The following is a piece I wrote about my teacher, Shane Higashi – 9th dan, head of the Canadian Chito-Ryu Karate Association – for the program given out at the celebration of his 50 years of teaching karate, held last April in Toronto.
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To the cheers of 1,500 enthusiastic fans a 24-year-old Torontonian was crowned the new Karate champion of Canada. Shane Higashi, 1st Degree (Shodan), star pupil of Karate master Mas Tsuruoka, kicked and carved a path through some of the best Karateists in North America to capture both the Black Belt and Grand Champion titles during the 2nd Annual Canadian Karate Open Championship held at the YMHA in Toronto last October 19th.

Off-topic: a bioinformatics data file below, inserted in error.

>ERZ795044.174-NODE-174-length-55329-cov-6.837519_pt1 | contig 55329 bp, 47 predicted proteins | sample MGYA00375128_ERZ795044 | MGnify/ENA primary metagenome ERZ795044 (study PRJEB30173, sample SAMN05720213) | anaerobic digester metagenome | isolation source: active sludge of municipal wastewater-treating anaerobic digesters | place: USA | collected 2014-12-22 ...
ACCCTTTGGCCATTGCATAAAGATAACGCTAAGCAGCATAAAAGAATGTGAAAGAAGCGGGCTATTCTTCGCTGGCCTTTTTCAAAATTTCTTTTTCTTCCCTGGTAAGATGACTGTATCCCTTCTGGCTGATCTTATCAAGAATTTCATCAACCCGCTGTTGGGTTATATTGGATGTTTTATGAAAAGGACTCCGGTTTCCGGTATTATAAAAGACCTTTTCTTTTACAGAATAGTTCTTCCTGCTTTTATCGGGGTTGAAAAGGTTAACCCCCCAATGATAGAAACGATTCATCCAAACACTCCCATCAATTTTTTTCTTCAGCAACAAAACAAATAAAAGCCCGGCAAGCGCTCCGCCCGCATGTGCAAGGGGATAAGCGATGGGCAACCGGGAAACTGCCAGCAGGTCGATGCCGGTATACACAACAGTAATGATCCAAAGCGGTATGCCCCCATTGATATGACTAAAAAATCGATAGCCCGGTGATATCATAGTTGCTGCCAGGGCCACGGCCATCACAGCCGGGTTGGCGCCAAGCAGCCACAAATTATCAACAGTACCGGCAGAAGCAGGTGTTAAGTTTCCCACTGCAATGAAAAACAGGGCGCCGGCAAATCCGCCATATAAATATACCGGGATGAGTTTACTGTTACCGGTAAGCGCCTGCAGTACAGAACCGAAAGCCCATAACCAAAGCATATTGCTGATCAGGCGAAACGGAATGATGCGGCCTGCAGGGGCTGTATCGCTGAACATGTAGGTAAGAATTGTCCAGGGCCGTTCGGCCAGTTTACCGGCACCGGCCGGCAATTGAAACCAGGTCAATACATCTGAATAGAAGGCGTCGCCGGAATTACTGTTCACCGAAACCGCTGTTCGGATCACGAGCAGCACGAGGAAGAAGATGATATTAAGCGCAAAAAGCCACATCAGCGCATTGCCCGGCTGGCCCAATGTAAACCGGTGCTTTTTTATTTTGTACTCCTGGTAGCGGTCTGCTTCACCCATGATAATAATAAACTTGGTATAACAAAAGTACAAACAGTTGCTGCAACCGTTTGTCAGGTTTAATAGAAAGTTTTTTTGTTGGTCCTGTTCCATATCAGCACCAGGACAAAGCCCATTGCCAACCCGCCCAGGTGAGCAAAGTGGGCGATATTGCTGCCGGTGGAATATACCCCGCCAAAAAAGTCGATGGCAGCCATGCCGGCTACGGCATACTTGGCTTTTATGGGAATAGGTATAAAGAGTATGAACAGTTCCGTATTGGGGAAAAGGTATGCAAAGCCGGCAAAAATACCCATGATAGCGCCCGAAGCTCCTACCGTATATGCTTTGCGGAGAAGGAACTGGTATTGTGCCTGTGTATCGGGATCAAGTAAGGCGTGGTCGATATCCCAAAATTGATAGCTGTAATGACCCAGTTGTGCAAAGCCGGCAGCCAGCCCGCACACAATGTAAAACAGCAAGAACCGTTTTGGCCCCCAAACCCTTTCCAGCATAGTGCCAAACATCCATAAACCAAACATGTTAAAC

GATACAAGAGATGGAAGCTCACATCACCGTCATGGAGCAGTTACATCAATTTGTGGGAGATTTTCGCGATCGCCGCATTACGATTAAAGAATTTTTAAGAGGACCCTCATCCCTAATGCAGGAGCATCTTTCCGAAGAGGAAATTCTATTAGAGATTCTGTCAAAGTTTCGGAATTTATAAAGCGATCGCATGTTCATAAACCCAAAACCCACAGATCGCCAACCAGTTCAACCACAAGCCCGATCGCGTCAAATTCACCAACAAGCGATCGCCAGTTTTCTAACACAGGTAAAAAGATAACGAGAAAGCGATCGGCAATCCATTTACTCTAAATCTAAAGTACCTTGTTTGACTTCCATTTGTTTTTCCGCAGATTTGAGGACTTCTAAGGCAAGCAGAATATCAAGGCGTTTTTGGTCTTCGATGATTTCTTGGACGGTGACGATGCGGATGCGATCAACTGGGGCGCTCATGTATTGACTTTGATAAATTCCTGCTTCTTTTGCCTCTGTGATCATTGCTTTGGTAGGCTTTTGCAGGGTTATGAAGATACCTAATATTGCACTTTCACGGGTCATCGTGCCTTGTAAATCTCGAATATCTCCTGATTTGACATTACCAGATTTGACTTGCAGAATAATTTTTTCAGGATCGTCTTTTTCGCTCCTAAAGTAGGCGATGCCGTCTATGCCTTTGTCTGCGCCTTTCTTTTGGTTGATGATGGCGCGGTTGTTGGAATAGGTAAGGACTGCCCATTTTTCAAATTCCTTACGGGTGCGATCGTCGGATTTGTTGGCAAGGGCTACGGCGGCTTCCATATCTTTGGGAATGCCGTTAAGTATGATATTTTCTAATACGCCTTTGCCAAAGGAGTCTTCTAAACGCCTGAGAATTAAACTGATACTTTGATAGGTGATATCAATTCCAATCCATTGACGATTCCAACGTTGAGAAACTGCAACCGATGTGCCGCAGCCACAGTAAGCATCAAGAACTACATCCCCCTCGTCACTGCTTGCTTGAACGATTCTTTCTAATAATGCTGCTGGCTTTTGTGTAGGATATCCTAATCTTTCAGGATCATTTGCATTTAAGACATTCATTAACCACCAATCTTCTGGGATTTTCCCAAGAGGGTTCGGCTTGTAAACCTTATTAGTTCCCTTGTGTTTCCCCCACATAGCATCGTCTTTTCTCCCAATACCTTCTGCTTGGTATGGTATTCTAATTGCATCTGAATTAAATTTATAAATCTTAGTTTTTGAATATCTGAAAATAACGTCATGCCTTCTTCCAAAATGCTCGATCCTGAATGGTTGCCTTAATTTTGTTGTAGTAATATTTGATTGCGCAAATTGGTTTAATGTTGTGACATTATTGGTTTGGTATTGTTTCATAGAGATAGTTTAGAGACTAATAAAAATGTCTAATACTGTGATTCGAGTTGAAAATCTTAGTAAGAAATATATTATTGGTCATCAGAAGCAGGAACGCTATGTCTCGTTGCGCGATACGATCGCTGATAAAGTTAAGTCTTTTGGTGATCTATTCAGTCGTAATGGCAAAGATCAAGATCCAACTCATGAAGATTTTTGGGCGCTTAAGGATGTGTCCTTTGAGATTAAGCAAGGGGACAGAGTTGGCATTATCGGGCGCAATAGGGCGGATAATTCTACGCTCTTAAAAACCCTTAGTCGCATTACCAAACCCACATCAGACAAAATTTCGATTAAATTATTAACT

Some 150 contestants representing clubs from such places as Detroit, Toledo, Ottawa, New Haven, Harrisburg, Peoria, Rochester, Erie, Montreal, Warren, and the United States Karate Association, representing 10 states, sent men from as far as California and Hawaii. Also, for the first time in its history, the United States Marine Corps sent out a Karate team for this meet.
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So opened the Black Belt magazine article, written by Kei Tsumura, describing the second annual Canadian Karate Championships, in 1964. The previous year, Tsuruoka-Sensei’s top pupil, a young brown belt named Shane Higashi, won second place in the tournament, losing only to a third-degree black belt named Gary Alexander.
And while the young nisei (second-generation Japanese) karateka’s fighting spirit was undeniable, his life lived in the martial arts is more a story of character and dedication than being the toughest guy on the block.